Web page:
A lawmaker with severe physical disabilities attended his first parliamentary interpellation Thursday since being elected in July and became the first lawmaker in Japan ever to use an electronically-generated voice during a Diet session.
In the session of the education, culture and science committee, Yasuhiko Funago, who has amyotrophic lateral sclerosis, a condition also known as Lou Gehrig's disease, greeted the committee using a speech synthesizer. He also asked questions through a proxy speaker.
"As a newcomer, I am still inexperienced, but with everyone's assistance, I will do my best to tackle (issues)," he said at the beginning of the session.
An aide then posed questions on his behalf and expressed his desire to see improvements in the learning environment for disabled children.
"Lack of knowledge about the reality of disabled people leads to prejudice and discrimination," Funago said, as he proposed an "inclusive education" system where children with and without disabilities can study together.
"(Having children) act together from a young age will enable them to deepen their understanding (of disabled people). I will work to make Mr. Funago's idea a reality," said education minister Koichi Hagiuda in response.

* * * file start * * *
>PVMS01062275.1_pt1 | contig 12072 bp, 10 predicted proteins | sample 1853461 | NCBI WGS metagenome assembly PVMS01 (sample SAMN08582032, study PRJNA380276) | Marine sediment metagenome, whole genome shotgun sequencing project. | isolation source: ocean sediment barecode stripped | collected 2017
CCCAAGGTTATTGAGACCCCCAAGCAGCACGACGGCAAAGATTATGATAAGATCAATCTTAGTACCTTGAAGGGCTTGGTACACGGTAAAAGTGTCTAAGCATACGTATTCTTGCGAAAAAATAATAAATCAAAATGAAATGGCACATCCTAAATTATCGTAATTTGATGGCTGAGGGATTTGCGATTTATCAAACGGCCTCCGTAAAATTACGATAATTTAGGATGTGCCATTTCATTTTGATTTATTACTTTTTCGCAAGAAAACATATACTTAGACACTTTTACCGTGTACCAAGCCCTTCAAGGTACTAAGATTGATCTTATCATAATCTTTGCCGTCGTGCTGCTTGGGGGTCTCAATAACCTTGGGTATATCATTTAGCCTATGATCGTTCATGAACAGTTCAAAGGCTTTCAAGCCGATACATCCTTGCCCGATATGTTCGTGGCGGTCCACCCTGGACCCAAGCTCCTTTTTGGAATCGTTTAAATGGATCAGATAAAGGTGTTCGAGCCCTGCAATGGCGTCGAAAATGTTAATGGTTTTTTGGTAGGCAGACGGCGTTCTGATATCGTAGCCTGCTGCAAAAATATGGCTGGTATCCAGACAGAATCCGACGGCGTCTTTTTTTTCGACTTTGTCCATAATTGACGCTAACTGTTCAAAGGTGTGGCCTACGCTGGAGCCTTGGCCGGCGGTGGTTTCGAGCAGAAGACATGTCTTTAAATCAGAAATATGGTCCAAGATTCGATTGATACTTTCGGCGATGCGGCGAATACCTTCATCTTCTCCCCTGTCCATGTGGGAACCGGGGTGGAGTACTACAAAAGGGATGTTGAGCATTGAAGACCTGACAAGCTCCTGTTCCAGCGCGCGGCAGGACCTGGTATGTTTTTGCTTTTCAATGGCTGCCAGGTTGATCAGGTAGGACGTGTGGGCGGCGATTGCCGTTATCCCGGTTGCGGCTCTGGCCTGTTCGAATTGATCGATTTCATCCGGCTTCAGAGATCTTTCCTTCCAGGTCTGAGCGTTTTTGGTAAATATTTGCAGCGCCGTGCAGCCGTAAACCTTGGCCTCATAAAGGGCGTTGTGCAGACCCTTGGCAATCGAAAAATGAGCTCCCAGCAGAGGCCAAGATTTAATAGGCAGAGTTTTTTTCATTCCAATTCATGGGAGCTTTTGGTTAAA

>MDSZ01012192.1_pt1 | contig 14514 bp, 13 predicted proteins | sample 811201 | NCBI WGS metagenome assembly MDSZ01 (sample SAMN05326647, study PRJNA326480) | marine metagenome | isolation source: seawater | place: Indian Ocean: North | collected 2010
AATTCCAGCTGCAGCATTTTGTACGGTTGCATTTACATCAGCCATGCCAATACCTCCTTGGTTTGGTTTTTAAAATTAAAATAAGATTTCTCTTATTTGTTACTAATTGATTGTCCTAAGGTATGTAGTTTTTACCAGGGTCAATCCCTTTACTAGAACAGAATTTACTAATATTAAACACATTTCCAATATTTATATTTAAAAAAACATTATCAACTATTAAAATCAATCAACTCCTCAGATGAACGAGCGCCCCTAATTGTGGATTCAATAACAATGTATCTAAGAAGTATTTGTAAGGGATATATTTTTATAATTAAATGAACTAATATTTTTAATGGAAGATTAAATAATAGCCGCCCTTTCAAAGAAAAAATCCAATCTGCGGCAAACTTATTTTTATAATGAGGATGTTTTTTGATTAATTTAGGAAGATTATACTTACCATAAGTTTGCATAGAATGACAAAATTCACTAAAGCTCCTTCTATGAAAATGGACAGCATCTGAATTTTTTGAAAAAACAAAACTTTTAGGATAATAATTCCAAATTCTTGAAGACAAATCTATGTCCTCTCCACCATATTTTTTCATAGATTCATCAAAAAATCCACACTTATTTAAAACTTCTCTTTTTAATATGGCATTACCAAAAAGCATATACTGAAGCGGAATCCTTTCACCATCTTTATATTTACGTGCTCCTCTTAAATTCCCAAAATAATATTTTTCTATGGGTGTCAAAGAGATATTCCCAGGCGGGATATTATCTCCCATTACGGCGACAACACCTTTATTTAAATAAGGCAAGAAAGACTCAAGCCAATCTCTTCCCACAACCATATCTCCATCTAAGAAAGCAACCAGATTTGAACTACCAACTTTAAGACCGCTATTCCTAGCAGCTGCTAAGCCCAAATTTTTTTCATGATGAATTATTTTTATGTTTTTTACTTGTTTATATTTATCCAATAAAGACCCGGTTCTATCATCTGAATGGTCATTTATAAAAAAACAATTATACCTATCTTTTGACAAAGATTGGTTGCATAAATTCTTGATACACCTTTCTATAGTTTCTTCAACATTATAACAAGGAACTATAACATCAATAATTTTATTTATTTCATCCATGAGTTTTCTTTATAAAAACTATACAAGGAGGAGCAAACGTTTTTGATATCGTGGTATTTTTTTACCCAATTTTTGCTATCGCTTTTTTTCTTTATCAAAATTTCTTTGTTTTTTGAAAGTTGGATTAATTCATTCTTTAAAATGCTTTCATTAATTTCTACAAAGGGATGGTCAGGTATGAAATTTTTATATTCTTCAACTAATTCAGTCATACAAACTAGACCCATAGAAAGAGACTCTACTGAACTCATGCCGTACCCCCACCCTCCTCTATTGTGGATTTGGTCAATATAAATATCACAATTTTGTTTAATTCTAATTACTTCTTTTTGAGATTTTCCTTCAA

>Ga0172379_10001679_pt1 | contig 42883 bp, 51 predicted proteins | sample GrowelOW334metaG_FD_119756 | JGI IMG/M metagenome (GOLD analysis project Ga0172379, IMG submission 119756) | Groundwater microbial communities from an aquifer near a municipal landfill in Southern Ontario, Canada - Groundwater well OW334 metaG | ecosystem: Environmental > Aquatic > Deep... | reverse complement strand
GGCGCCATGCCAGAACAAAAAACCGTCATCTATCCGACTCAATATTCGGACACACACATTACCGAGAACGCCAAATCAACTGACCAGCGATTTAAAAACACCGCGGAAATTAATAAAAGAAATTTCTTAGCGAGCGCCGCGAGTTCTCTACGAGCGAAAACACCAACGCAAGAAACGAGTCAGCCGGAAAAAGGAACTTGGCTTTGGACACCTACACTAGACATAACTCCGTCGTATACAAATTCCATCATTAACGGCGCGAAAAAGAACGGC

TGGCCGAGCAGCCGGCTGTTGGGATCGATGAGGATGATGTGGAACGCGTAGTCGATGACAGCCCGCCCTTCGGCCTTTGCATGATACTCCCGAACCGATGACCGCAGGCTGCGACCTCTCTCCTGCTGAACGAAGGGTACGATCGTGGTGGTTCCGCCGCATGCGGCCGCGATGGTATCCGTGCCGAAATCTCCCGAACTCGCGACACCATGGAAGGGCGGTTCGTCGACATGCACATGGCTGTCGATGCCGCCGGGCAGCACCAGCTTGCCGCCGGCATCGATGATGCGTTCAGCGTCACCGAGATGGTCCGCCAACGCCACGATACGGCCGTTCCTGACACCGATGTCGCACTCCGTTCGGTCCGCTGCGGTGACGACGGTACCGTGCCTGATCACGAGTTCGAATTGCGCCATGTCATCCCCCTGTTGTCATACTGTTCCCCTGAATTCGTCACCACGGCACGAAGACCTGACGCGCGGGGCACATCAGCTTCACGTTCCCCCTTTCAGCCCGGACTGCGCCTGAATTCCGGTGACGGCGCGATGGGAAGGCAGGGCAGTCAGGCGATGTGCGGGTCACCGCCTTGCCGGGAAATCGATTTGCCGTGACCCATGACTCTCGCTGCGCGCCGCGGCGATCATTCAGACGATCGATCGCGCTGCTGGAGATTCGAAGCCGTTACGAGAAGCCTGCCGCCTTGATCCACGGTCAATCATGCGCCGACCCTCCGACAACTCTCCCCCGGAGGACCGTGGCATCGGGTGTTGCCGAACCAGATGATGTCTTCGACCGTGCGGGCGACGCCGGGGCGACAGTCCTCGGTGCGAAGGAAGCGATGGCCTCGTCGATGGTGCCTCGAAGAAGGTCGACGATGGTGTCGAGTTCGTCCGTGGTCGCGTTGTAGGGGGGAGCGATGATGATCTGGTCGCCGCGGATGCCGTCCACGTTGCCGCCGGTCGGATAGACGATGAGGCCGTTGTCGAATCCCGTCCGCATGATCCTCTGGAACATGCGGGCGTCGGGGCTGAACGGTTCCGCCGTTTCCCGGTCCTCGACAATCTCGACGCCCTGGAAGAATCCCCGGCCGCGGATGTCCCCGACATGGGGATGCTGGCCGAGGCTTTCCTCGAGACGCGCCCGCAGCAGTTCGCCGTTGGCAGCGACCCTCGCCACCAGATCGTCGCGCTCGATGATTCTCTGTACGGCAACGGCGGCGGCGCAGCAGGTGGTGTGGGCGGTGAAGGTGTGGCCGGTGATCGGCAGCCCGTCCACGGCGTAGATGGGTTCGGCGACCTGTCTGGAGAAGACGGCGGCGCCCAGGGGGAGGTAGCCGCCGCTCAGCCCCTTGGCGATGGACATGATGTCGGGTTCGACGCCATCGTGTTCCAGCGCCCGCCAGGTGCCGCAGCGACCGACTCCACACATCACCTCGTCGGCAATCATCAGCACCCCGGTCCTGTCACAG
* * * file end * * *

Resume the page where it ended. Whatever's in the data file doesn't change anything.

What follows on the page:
Funago also requested that private-sector English proficiency tests, which were originally planned to be introduced as part of Japan's standardized university entrance exams next April but was postponed, be revised to accommodate disabled students.
Additionally, he called for consumption tax breaks for families with children and questioned the stance of the government.
Sitting in a wheelchair, Funago participated in the interpellation session, accompanied by his secretary and caregiver. He brought along a computer equipped with a speech synthesizer and a monitor to view documents.
The committee chairman paused proceedings each time Funago had to compose a question for his aide to vocalize by using his eyes to scan a transparent character board, to ensure it was not included in his allocated question time.
Speaking to reporters following the session, Funago apologized for the inconvenience caused to the committee by going over his allotted time and vowed to shorten his question session next time.
Funago won his first seat in the July 21 election as a member of Reiwa Shinsengumi, an anti-establishment political group founded in April by actor-turned-politician Taro Yamamoto.
Another member of the party with severe disabilities, Eiko Kimura, attended her first parliamentary interpellation Tuesday with the committee of land and transport.
Kimura, who has cerebral palsy, raised questions on issues such as the barrier-free accessibility of evacuation shelters during natural disasters. She forwent the use of a proxy speaker in the session and instead used her own words by having her aide display questions written on a piece of paper.